A sweet gentleman, a gentle soul, a kind and humble man, a dedicated revolutionary.
These are but a few of the beautiful words to describe Rol. Dick Malay, a close friend of Rol (their friendship dating back to the 1960s), describes his friend in an all-round way: “A competent geologist, board chairman of the Professional Regulation Commission (PRC) exams for geologists, poet and essayist, principled revolutionary, humblest, kindest person I ever knew, constant companion in revolutionary struggles here and abroad, navigator of the MV Karagatanand MV Andrea with NPA (New People’s Army) crew never saw him got angry or say a negative word about somebody” (MV Karagatan and MV Andrea refer to the names of the ships that the Communist Party of the Philippines (CPP) used to smuggle arms and ammunition from China. Both missions failed.)
Dick’s tribute to Rol is all true. Yet, it still cannot fully capture the depth and many sides of Rol. Rol, for example, was not just a competent geologist. Even after death, he will remain an icon of the Philippine geology community; an idol, the rock star of the geologists of the younger generations.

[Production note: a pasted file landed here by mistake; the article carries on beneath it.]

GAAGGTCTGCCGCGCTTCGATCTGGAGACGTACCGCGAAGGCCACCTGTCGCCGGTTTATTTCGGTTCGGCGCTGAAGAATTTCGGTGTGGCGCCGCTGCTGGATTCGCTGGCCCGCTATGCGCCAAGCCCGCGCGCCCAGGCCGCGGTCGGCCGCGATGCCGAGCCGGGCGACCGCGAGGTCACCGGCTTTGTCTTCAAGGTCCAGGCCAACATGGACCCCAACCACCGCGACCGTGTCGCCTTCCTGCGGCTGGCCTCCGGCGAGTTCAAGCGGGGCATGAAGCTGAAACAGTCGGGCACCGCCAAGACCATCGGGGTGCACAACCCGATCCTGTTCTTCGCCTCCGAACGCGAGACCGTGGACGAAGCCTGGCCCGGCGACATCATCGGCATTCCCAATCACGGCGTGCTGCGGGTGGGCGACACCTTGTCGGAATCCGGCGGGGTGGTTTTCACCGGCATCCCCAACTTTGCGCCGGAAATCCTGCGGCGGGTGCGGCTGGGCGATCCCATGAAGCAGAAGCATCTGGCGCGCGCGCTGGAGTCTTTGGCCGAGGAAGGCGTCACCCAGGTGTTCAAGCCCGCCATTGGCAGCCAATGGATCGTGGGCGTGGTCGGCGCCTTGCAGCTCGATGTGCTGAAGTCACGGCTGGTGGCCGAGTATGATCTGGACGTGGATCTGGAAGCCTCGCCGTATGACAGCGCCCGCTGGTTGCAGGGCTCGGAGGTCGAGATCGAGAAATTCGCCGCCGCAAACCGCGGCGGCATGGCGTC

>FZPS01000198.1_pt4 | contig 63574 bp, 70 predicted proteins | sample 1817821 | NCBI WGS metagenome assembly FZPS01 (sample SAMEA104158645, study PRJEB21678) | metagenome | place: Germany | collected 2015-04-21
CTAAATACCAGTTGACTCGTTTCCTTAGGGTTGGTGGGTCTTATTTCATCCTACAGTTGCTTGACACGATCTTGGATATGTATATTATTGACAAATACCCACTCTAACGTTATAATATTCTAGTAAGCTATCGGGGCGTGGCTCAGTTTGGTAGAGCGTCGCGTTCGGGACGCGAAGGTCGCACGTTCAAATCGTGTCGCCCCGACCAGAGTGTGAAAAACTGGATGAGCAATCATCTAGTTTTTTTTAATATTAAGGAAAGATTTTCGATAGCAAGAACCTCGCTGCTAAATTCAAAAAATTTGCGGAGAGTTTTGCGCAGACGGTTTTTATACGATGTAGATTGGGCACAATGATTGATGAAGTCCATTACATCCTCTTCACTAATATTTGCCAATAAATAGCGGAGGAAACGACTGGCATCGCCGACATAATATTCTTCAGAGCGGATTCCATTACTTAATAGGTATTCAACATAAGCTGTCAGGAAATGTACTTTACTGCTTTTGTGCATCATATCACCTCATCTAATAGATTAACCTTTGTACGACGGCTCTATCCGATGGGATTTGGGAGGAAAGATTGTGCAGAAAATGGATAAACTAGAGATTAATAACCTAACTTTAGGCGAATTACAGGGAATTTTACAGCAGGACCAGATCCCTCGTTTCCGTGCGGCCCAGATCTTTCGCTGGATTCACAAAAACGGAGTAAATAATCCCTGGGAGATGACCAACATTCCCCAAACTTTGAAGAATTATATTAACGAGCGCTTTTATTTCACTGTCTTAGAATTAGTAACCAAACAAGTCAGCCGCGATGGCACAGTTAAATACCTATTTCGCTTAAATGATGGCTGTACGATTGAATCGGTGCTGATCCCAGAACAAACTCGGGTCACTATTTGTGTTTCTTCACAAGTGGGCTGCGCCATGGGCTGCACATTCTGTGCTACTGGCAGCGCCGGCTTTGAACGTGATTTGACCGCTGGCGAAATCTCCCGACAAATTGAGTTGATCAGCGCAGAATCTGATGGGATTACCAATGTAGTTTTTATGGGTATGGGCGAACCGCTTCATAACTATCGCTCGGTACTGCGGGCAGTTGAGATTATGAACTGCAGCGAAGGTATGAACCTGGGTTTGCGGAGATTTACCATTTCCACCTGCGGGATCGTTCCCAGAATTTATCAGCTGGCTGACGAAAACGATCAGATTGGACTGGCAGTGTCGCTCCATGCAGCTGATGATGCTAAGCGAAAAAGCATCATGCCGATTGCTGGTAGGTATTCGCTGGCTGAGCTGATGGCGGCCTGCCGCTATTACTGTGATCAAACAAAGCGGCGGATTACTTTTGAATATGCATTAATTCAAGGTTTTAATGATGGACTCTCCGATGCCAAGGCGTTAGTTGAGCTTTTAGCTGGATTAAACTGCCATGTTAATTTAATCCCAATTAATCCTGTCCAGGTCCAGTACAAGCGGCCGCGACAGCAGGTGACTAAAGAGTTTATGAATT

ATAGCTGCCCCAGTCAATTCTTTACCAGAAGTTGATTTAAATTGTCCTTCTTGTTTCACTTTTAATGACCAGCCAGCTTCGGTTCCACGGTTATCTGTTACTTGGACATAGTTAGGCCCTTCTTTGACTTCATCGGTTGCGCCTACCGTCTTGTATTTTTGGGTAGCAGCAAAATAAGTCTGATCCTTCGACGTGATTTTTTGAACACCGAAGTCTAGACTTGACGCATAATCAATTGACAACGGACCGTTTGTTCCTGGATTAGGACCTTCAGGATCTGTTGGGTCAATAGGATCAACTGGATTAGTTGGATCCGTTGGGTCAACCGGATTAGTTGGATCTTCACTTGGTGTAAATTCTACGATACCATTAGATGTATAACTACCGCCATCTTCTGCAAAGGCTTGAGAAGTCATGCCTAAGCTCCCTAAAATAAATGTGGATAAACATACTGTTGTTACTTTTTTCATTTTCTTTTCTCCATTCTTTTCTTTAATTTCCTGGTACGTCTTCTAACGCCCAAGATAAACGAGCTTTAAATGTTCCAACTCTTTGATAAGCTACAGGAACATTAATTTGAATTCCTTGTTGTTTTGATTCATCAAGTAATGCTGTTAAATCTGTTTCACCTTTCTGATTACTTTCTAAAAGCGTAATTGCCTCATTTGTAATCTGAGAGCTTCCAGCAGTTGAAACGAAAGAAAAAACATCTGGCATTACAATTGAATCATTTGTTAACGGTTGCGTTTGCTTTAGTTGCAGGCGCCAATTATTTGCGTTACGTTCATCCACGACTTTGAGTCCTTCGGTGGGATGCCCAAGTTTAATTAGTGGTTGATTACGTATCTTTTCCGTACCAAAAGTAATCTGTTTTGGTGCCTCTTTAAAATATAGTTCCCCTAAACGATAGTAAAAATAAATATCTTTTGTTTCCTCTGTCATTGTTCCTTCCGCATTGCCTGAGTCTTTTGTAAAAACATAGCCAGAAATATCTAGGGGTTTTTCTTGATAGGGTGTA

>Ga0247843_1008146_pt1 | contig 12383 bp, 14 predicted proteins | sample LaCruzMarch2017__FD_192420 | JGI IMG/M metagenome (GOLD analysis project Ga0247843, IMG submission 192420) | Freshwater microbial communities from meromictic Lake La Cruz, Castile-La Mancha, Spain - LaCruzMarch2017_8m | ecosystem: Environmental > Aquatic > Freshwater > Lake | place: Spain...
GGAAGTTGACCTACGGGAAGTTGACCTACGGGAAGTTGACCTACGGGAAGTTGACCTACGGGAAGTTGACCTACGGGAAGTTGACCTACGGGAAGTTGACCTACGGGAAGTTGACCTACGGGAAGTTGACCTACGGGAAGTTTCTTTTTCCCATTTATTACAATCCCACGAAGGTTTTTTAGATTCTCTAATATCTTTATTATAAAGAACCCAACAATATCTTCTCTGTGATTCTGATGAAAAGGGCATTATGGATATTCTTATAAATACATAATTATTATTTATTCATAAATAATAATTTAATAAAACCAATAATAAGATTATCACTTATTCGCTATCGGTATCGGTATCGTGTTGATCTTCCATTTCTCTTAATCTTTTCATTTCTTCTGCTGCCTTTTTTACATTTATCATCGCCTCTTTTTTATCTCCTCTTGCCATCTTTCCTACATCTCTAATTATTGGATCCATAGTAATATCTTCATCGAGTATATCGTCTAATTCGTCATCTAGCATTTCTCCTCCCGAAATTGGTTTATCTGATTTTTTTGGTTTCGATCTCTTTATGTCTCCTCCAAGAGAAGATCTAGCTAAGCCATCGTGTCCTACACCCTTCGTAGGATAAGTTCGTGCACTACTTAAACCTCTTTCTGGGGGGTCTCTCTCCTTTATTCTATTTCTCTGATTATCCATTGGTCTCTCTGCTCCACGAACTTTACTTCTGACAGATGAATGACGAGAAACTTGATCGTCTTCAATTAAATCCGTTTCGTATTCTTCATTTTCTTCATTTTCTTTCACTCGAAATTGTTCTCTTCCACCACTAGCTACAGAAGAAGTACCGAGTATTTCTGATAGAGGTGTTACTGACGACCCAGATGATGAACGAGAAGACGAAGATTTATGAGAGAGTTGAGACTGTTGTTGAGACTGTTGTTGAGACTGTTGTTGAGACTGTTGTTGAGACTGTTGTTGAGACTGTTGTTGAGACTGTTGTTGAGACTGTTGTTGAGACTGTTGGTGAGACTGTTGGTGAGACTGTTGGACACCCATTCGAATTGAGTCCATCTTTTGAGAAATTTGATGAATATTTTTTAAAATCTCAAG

Before he went underground to fight the Marcos dictatorship, Rol did field work as a geologist at the same time that he engaged in activism. And he was one of the best geologists. Hence, the Bureau of Mines was most happy as it welcomed Rol’s return to its fold in the early 1990s upon surfacing from underground revolutionary work. Rol’s most distinctive contribution to Philippine geology was his authorship of the Lexicon of Philippine Stratigraphy (2008). Writes Rol’s professional colleague, Noe Caagusan: “While the compilers of the Geology of the Philippines (1981) succeeded in accounting for every bibliographed report, they also unleashed a self-generative device that liberally established variant names of rock units, or even invalid nomenclatures that cluttered the stratigraphic column.